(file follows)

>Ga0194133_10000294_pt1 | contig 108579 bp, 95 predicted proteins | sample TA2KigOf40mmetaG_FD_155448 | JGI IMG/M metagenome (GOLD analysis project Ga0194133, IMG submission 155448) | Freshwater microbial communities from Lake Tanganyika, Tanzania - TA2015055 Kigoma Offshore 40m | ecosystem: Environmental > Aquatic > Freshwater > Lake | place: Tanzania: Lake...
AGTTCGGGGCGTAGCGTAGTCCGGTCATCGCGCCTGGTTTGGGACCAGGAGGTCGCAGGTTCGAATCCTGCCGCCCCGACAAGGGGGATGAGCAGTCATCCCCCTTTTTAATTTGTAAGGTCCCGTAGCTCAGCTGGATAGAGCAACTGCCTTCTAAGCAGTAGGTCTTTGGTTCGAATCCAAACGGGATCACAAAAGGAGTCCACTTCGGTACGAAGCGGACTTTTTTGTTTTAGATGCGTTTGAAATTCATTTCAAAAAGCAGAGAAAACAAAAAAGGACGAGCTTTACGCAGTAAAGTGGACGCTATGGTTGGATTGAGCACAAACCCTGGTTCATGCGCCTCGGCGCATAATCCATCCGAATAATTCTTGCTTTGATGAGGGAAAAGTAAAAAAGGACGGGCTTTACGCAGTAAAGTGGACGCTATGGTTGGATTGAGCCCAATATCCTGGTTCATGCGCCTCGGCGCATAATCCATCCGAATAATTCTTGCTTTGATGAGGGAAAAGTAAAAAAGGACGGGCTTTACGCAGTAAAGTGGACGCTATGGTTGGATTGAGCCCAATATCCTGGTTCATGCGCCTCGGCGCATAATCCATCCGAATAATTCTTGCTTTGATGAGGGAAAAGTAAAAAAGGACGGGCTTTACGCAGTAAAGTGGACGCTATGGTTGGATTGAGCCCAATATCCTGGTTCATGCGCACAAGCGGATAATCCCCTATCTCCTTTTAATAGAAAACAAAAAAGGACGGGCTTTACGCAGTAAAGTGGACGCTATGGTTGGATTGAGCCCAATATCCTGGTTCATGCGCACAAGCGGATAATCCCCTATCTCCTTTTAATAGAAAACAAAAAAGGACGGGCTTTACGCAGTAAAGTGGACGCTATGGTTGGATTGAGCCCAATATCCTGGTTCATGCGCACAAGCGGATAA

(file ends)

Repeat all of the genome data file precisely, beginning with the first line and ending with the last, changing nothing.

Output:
>Ga0194133_10000294_pt1 | contig 108579 bp, 95 predicted proteins | sample TA2KigOf40mmetaG_FD_155448 | JGI IMG/M metagenome (GOLD analysis project Ga0194133, IMG submission 155448) | Freshwater microbial communities from Lake Tanganyika, Tanzania - TA2015055 Kigoma Offshore 40m | ecosystem: Environmental > Aquatic > Freshwater > Lake | place: Tanzania: Lake...
AGTTCGGGGCGTAGCGTAGTCCGGTCATCGCGCCTGGTTTGGGACCAGGAGGTCGCAGGTTCGAATCCTGCCGCCCCGACAAGGGGGATGAGCAGTCATCCCCCTTTTTAATTTGTAAGGTCCCGTAGCTCAGCTGGATAGAGCAACTGCCTTCTAAGCAGTAGGTCTTTGGTTCGAATCCAAACGGGATCACAAAAGGAGTCCACTTCGGTACGAAGCGGACTTTTTTGTTTTAGATGCGTTTGAAATTCATTTCAAAAAGCAGAGAAAACAAAAAAGGACGAGCTTTACGCAGTAAAGTGGACGCTATGGTTGGATTGAGCACAAACCCTGGTTCATGCGCCTCGGCGCATAATCCATCCGAATAATTCTTGCTTTGATGAGGGAAAAGTAAAAAAGGACGGGCTTTACGCAGTAAAGTGGACGCTATGGTTGGATTGAGCCCAATATCCTGGTTCATGCGCCTCGGCGCATAATCCATCCGAATAATTCTTGCTTTGATGAGGGAAAAGTAAAAAAGGACGGGCTTTACGCAGTAAAGTGGACGCTATGGTTGGATTGAGCCCAATATCCTGGTTCATGCGCCTCGGCGCATAATCCATCCGAATAATTCTTGCTTTGATGAGGGAAAAGTAAAAAAGGACGGGCTTTACGCAGTAAAGTGGACGCTATGGTTGGATTGAGCCCAATATCCTGGTTCATGCGCACAAGCGGATAATCCCCTATCTCCTTTTAATAGAAAACAAAAAAGGACGGGCTTTACGCAGTAAAGTGGACGCTATGGTTGGATTGAGCCCAATATCCTGGTTCATGCGCACAAGCGGATAATCCCCTATCTCCTTTTAATAGAAAACAAAAAAGGACGGGCTTTACGCAGTAAAGTGGACGCTATGGTTGGATTGAGCCCAATATCCTGGTTCATGCGCACAAGCGGATAA